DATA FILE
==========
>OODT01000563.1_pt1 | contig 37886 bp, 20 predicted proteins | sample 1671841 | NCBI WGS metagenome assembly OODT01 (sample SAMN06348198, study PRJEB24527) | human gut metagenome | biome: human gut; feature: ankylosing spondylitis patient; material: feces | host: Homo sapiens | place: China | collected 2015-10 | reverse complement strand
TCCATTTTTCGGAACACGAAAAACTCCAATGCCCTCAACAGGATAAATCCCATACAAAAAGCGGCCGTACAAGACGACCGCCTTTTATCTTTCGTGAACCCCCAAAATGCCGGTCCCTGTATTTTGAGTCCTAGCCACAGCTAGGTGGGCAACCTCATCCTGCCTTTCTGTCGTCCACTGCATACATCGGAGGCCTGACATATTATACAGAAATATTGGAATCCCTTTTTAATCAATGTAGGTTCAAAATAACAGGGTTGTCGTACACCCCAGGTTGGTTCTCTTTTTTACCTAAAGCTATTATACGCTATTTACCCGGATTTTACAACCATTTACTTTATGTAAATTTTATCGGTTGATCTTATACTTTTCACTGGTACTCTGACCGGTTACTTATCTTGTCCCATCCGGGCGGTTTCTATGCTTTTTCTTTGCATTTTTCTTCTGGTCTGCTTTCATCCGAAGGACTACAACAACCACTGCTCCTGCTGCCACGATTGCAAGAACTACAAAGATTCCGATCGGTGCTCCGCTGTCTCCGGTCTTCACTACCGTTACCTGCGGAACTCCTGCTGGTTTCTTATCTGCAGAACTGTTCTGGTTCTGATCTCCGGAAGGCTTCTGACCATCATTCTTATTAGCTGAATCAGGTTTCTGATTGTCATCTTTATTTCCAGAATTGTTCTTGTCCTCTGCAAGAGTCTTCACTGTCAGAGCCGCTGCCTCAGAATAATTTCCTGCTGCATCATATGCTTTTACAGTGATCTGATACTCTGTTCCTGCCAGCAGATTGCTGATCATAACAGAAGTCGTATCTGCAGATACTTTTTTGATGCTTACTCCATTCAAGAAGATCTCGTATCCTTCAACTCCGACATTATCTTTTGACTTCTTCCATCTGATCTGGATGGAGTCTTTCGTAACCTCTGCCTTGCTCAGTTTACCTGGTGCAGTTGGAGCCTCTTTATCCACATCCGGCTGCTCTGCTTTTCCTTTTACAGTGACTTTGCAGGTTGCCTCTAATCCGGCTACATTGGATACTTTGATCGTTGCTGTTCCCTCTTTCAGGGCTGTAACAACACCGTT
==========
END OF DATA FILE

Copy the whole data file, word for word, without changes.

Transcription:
>OODT01000563.1_pt1 | contig 37886 bp, 20 predicted proteins | sample 1671841 | NCBI WGS metagenome assembly OODT01 (sample SAMN06348198, study PRJEB24527) | human gut metagenome | biome: human gut; feature: ankylosing spondylitis patient; material: feces | host: Homo sapiens | place: China | collected 2015-10 | reverse complement strand
TCCATTTTTCGGAACACGAAAAACTCCAATGCCCTCAACAGGATAAATCCCATACAAAAAGCGGCCGTACAAGACGACCGCCTTTTATCTTTCGTGAACCCCCAAAATGCCGGTCCCTGTATTTTGAGTCCTAGCCACAGCTAGGTGGGCAACCTCATCCTGCCTTTCTGTCGTCCACTGCATACATCGGAGGCCTGACATATTATACAGAAATATTGGAATCCCTTTTTAATCAATGTAGGTTCAAAATAACAGGGTTGTCGTACACCCCAGGTTGGTTCTCTTTTTTACCTAAAGCTATTATACGCTATTTACCCGGATTTTACAACCATTTACTTTATGTAAATTTTATCGGTTGATCTTATACTTTTCACTGGTACTCTGACCGGTTACTTATCTTGTCCCATCCGGGCGGTTTCTATGCTTTTTCTTTGCATTTTTCTTCTGGTCTGCTTTCATCCGAAGGACTACAACAACCACTGCTCCTGCTGCCACGATTGCAAGAACTACAAAGATTCCGATCGGTGCTCCGCTGTCTCCGGTCTTCACTACCGTTACCTGCGGAACTCCTGCTGGTTTCTTATCTGCAGAACTGTTCTGGTTCTGATCTCCGGAAGGCTTCTGACCATCATTCTTATTAGCTGAATCAGGTTTCTGATTGTCATCTTTATTTCCAGAATTGTTCTTGTCCTCTGCAAGAGTCTTCACTGTCAGAGCCGCTGCCTCAGAATAATTTCCTGCTGCATCATATGCTTTTACAGTGATCTGATACTCTGTTCCTGCCAGCAGATTGCTGATCATAACAGAAGTCGTATCTGCAGATACTTTTTTGATGCTTACTCCATTCAAGAAGATCTCGTATCCTTCAACTCCGACATTATCTTTTGACTTCTTCCATCTGATCTGGATGGAGTCTTTCGTAACCTCTGCCTTGCTCAGTTTACCTGGTGCAGTTGGAGCCTCTTTATCCACATCCGGCTGCTCTGCTTTTCCTTTTACAGTGACTTTGCAGGTTGCCTCTAATCCGGCTACATTGGATACTTTGATCGTTGCTGTTCCCTCTTTCAGGGCTGTAACAACACCGTT